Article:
Wednesday, February 23, 2011
Rabab El-Mahdi & Philip Marfleet - Egypt: The Moment of Change
The authors of this collection of essay's published in 2009 are all political activists, if not revolutionary socialists. But they cannot have foreseen the events that have shaken the Middle East. The book though, is not dated by recent events. If anything it is even more relevant and I would argue, it is a crucial read for all those trying to understand the Egypt Revolution. Revolution is a process - and what happens is dependent on what has gone before. Egypt: the Moment of Change is about what has gone before.
Each chapter of the book looks at a particular aspect of Egypt's history and political/economic situation. All of them come together to give a unique picture of why the revolution broke out and who the major forces are. Egypt as a society is dominated by one key economic factor - the continued attempts to open up the economy to the free market. Pushed, over the past two decades by a variety of "economic advisers", who mostly hailed from Washington, the Egyptian state has been quick to sell off assets - state companies, land and so on, to outside investors. Such profiteers have helped drive up the cost of living for ordinary people, making the very richer even richer, and the majority of the people poorer.
Here is the contradiction that is so visible to the visitor - high security compounds and shopping malls - which allow in the rich, but deny access to the poor. It's why Egypt has experienced a variety of strikes and protests over the years. The corruption, the rising price of food, lack of access to jobs and drinking water combine to create a society bubbling over with indignation.
Various forces have sought to push this process forward and hold it back. The Trade Union movement up until 2011 was very much one of state unions. These existed to close down workers action, prevent strikes and form deals with the bosses. Union officials were little more than hired functionaries of the state, and many did very well out of this relationship. Various democracy organisations have exploded onto the streets over the years. The Kifaya movement (meaning Enough) in 2004 did a lot to prove the state was not all powerful. Many brave men and women suffered indignation, brutality, torture and sexual assault because they dared to call for change. The chapter on these movements by Rabab El-Mahdi is particularly interesting because it shows how much the global movement against the Iraq War and in support of the Palestinian people helped to encourage things.
But economic factors aren't the only reason for this uprising. This repressive state, with its allegiance to the US and it's failure to stand up against oppression in the wider Middle East, in particular the question of the Palestinians and the US War on Terror, has been part of generating wider discontent and radical ideas.
The repression that Mubarak's state forces imposed on those prepared to stand up for something different is horrific. But it certainly wasn't the result of a few rotten apples. Aida Seif El-Dawla's chapter on state repression puts torture as an endemic and central part of the repressive process - on that exists and is supported at every level. Combined with the huge amounts of corruption amongst state functionaries and this leads to enormous brutality, often with little or no evidence.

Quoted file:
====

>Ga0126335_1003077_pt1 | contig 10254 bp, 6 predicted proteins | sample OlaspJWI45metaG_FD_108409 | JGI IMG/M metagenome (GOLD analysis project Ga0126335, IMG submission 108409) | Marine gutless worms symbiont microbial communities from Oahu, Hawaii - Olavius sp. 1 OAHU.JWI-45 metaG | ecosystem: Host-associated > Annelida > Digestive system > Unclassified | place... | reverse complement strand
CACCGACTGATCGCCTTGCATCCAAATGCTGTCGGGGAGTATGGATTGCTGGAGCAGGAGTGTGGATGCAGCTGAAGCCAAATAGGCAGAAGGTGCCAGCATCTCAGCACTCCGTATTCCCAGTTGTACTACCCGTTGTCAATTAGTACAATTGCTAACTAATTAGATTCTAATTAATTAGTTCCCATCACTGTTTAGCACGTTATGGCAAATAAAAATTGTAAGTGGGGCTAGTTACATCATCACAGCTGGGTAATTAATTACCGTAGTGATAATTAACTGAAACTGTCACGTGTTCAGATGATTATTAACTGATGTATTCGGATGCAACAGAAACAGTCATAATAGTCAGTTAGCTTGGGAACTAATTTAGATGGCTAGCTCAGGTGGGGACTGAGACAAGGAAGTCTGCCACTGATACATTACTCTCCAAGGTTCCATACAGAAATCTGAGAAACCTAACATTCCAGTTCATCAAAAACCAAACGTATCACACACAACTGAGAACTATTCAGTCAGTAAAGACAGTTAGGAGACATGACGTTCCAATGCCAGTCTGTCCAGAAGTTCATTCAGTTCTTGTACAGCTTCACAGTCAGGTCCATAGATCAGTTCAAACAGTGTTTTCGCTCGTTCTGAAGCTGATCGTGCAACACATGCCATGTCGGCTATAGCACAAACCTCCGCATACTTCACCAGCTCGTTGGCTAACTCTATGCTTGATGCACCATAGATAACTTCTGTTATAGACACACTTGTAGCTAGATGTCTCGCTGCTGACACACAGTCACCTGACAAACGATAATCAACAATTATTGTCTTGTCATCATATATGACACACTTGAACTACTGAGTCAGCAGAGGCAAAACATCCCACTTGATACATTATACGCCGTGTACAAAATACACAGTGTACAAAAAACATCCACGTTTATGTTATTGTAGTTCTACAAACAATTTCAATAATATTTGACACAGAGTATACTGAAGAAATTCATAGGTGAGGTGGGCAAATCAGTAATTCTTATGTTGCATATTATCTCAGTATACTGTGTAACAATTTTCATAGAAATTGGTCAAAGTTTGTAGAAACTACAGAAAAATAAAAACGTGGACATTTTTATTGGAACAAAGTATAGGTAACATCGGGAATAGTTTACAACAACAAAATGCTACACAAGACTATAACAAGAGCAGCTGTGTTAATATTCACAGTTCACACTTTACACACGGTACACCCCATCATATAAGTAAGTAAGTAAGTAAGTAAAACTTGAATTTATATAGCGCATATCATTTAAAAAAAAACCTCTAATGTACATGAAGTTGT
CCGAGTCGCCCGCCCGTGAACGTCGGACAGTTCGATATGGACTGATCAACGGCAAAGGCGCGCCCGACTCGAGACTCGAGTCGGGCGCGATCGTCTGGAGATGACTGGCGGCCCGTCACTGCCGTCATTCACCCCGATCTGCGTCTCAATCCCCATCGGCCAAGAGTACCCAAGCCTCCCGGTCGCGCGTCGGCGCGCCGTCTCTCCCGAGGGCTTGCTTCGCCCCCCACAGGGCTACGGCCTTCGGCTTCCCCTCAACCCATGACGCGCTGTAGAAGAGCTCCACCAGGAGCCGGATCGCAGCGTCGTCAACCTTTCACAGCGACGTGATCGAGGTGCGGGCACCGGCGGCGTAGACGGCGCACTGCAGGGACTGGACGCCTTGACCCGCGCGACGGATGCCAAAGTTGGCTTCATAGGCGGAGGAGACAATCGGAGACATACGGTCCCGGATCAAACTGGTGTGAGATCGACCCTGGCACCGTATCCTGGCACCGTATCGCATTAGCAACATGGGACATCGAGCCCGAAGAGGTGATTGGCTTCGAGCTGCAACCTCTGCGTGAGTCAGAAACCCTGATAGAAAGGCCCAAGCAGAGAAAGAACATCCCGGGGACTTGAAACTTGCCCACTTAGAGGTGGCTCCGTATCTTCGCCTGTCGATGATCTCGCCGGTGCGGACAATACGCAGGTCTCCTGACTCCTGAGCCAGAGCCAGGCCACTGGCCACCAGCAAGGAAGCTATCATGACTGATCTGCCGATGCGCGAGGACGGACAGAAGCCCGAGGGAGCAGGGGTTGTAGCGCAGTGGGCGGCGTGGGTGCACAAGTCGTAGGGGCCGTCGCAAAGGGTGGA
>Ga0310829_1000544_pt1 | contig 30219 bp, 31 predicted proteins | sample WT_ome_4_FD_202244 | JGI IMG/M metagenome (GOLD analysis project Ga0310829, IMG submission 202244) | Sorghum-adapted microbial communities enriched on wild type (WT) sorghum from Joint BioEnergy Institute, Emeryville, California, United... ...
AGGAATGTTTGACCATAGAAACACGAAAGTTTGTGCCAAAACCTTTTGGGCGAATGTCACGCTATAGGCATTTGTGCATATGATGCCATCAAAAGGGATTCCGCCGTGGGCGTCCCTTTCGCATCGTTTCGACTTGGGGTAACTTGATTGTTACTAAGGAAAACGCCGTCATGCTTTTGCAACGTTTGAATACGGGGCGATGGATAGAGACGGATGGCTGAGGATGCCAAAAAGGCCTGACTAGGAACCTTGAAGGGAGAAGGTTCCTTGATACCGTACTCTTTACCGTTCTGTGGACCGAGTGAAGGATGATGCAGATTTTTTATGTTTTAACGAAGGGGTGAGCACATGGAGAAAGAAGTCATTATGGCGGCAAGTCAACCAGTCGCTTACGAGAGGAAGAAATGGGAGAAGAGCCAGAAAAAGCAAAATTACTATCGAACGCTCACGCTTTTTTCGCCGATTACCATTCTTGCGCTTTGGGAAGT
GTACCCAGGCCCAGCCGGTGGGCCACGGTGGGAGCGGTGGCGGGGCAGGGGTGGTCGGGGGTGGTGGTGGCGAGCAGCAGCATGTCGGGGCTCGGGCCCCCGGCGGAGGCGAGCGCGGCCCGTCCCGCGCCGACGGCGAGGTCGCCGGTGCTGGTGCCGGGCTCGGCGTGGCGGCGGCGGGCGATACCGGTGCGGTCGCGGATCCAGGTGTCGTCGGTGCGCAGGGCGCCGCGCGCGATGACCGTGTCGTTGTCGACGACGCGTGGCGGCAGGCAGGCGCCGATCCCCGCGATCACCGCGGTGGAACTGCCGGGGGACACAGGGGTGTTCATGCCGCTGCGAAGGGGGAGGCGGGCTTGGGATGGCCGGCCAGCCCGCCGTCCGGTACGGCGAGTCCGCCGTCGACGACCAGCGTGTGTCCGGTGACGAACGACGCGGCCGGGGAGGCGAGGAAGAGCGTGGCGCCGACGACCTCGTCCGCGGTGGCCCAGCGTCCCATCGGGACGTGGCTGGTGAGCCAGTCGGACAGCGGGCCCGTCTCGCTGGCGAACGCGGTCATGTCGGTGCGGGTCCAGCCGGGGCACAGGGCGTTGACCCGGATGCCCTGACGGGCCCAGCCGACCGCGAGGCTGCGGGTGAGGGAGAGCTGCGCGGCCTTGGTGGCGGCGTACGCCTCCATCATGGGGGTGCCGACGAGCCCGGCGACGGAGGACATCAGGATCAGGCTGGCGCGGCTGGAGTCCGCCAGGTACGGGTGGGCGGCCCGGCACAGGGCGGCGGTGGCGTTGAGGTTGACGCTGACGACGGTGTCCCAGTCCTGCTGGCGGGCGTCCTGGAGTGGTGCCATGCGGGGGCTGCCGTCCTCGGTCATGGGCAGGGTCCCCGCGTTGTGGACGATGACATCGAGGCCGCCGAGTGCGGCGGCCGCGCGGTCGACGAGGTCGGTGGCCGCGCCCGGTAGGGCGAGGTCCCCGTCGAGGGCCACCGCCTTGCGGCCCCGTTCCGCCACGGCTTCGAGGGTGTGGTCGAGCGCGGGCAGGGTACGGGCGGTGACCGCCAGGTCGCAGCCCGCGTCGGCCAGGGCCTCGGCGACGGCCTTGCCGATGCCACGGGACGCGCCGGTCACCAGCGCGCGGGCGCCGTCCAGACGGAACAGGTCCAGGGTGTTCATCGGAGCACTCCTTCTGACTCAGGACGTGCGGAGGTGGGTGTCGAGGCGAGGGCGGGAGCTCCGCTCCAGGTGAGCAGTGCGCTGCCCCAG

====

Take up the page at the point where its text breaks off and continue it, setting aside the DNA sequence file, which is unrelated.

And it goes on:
But this state force effectively melted away in Tahrir Square. The police proved ineffectual at stopping a real mass movement. The army, itself a bloated and influential body, swollen on US "aid" dollars, were also unable to make a difference. But this must in part be due to the close links between a mass conscript army and the ordinary people of Egypt.
The struggles for land, against repressive taxation and corrupt landlords, the mass strikes that have shaken Egypt over the last five years have a common root. Those who argue today that Mubarak's fall was simply to do with the use of twitter or facebook, misunderstand the social processes that developed over years, involving many different actors, which culminated in the overthrow of the dictator. Mubarak's downfall is not the end of the story. The Egyptian Revolution has a longer road to travel. The struggle for justice and democracy, or access to water and decent food, for proper wages and the right to organise at work, will not be won by dispensation from a benevolent army council - it will have to be fought for. The Egyptian people have shown over the years that they are up to this task. We can wish them well and be inspired for our own struggles for justice.
This short book is an invaluable resource for all those wanting to get to the bottom of the process. It comes highly recommended and should be required reading. I hope they write a follow-up which details the revolutionary year of 2011.
A more detailed review from Socialist Review is here.
Socialist Worker (UK) continues to have unrivalled coverage and analysis from Egypt and the wider Middle Eastern struggles. Editor Judith Orr's eyewitness accounts were inspirational. Further analysis pieces will no doubt follow, though this article by Alex Callinicos on whether the revolution was a coup or not, is particularly useful.
For more on the mass strike movement prior to 2011 this article from the IS Journal by one of the contributors to Egypt: The Moment of Change, is very useful. An interview with an Egyptian socialist one the strike movement from 2007 is also interesting, in particular because it looks briefly at the relationship between socialists and the Muslim Brotherhood in various struggles.